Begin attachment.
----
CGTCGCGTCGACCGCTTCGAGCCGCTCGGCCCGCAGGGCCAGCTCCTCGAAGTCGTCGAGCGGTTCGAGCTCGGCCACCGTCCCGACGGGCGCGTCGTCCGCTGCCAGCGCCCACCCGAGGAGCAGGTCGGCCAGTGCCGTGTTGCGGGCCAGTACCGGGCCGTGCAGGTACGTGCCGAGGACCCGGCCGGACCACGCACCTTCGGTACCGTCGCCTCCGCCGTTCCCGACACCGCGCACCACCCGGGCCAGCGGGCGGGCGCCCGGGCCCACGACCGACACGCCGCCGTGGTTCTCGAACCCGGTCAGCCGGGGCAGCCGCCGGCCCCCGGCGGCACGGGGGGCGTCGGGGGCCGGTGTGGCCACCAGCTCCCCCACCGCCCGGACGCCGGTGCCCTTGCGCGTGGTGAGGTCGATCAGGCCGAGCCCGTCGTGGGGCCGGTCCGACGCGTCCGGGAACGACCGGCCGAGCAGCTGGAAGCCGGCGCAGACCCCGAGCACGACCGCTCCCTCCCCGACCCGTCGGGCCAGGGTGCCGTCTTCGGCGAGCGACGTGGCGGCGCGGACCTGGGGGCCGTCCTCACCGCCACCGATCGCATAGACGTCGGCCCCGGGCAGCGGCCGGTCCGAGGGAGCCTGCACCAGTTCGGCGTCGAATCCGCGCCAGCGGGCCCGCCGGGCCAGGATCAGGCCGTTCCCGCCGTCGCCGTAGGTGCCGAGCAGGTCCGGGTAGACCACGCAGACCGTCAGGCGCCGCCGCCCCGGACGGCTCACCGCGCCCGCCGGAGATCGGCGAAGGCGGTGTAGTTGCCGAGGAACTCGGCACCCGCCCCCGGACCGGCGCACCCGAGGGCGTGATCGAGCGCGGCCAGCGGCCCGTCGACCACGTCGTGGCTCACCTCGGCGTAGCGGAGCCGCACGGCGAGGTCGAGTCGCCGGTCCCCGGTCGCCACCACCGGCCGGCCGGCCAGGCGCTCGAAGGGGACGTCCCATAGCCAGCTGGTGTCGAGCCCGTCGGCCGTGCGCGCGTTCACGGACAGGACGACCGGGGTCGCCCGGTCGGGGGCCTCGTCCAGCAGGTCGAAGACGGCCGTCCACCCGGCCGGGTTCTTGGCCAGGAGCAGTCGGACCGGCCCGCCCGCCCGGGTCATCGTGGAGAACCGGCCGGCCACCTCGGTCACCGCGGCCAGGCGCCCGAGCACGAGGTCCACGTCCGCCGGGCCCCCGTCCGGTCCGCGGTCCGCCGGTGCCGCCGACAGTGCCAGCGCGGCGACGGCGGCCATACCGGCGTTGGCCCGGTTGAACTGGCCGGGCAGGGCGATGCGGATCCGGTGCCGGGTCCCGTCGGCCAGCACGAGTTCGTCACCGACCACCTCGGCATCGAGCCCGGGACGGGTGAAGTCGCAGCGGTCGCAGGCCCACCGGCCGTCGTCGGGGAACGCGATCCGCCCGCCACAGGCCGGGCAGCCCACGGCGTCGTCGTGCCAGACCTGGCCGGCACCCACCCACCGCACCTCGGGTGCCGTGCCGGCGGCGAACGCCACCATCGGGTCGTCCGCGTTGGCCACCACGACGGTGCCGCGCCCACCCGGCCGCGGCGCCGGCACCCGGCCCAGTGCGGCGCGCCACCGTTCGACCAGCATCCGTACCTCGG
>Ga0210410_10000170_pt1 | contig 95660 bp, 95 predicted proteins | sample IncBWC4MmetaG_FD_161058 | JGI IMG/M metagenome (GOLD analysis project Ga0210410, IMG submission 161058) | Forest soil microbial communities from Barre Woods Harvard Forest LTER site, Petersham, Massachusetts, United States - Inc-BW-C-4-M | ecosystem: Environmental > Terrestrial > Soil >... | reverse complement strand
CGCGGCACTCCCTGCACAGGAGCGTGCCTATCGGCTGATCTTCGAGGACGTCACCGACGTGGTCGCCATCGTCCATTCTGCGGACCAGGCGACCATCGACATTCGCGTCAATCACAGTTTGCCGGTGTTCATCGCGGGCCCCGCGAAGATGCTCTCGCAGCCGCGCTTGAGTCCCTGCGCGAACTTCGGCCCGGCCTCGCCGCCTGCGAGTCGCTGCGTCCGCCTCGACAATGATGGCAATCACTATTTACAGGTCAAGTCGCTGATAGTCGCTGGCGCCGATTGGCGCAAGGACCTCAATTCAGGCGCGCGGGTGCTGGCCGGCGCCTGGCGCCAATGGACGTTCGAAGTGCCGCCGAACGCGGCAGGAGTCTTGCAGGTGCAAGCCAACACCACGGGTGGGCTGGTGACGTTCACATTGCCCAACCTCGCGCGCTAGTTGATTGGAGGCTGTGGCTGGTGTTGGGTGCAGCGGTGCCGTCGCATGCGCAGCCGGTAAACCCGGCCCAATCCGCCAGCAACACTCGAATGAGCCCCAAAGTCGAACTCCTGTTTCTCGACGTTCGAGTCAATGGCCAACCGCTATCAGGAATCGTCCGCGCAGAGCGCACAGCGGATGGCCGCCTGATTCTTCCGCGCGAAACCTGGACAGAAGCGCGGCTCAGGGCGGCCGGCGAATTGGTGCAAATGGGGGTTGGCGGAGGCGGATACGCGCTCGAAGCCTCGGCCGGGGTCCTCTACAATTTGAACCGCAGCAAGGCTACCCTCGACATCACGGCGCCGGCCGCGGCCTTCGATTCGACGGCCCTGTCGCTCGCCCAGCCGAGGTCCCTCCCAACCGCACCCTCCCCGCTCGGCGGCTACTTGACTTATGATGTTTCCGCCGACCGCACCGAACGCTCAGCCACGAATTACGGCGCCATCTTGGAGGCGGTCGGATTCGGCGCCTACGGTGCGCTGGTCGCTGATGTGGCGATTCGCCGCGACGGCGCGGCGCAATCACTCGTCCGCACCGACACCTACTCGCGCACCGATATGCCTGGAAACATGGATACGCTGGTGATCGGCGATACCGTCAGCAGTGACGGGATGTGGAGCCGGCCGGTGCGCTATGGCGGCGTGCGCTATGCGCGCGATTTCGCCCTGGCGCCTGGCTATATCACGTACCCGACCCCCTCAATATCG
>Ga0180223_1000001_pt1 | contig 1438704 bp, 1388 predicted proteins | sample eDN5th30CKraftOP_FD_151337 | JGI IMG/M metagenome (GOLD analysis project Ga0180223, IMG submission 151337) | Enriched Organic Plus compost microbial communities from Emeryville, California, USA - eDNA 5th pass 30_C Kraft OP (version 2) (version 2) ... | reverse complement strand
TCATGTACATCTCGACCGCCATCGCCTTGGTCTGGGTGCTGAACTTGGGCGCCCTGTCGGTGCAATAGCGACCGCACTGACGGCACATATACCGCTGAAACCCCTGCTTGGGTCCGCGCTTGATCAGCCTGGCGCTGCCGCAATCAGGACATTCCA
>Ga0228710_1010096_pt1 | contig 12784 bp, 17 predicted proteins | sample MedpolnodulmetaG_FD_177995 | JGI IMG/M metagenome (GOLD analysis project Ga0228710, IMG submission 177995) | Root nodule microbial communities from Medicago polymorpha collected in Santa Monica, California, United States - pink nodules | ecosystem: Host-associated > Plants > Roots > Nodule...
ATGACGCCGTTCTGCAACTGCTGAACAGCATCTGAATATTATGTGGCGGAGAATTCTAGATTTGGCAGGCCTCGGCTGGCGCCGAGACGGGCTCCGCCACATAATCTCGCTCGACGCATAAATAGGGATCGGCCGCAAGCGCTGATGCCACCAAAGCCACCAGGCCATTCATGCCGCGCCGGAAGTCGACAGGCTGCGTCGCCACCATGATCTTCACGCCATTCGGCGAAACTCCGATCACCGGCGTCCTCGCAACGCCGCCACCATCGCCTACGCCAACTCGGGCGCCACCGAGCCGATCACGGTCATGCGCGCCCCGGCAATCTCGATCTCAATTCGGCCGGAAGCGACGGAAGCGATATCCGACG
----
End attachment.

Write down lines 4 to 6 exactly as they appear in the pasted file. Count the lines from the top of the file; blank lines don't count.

>Ga0180223_1000001_pt1 | contig 1438704 bp, 1388 predicted proteins | sample eDN5th30CKraftOP_FD_151337 | JGI IMG/M metagenome (GOLD analysis project Ga0180223, IMG submission 151337) | Enriched Organic Plus compost microbial communities from Emeryville, California, USA - eDNA 5th pass 30_C Kraft OP (version 2) (version 2) ... | reverse complement strand
TCATGTACATCTCGACCGCCATCGCCTTGGTCTGGGTGCTGAACTTGGGCGCCCTGTCGGTGCAATAGCGACCGCACTGACGGCACATATACCGCTGAAACCCCTGCTTGGGTCCGCGCTTGATCAGCCTGGCGCTGCCGCAATCAGGACATTCCA
>Ga0228710_1010096_pt1 | contig 12784 bp, 17 predicted proteins | sample MedpolnodulmetaG_FD_177995 | JGI IMG/M metagenome (GOLD analysis project Ga0228710, IMG submission 177995) | Root nodule microbial communities from Medicago polymorpha collected in Santa Monica, California, United States - pink nodules | ecosystem: Host-associated > Plants > Roots > Nodule...